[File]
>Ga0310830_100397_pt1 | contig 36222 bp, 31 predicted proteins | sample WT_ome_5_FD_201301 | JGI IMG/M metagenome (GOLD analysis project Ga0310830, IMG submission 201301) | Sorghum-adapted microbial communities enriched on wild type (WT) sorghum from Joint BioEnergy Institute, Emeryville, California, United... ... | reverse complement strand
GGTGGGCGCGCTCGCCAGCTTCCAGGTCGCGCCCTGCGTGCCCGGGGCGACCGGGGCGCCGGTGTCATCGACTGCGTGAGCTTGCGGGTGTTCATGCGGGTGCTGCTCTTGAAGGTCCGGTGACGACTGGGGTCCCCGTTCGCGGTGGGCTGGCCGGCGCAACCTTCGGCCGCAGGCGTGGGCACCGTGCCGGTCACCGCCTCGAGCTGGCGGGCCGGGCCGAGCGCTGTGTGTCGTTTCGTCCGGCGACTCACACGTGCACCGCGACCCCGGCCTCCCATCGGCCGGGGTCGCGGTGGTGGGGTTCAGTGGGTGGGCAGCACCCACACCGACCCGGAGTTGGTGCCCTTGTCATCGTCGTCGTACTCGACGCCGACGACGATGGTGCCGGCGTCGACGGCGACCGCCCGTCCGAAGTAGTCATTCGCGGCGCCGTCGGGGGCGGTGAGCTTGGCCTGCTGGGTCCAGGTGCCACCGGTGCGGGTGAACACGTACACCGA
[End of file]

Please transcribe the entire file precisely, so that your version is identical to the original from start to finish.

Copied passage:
>Ga0310830_100397_pt1 | contig 36222 bp, 31 predicted proteins | sample WT_ome_5_FD_201301 | JGI IMG/M metagenome (GOLD analysis project Ga0310830, IMG submission 201301) | Sorghum-adapted microbial communities enriched on wild type (WT) sorghum from Joint BioEnergy Institute, Emeryville, California, United... ... | reverse complement strand
GGTGGGCGCGCTCGCCAGCTTCCAGGTCGCGCCCTGCGTGCCCGGGGCGACCGGGGCGCCGGTGTCATCGACTGCGTGAGCTTGCGGGTGTTCATGCGGGTGCTGCTCTTGAAGGTCCGGTGACGACTGGGGTCCCCGTTCGCGGTGGGCTGGCCGGCGCAACCTTCGGCCGCAGGCGTGGGCACCGTGCCGGTCACCGCCTCGAGCTGGCGGGCCGGGCCGAGCGCTGTGTGTCGTTTCGTCCGGCGACTCACACGTGCACCGCGACCCCGGCCTCCCATCGGCCGGGGTCGCGGTGGTGGGGTTCAGTGGGTGGGCAGCACCCACACCGACCCGGAGTTGGTGCCCTTGTCATCGTCGTCGTACTCGACGCCGACGACGATGGTGCCGGCGTCGACGGCGACCGCCCGTCCGAAGTAGTCATTCGCGGCGCCGTCGGGGGCGGTGAGCTTGGCCTGCTGGGTCCAGGTGCCACCGGTGCGGGTGAACACGTACACCGA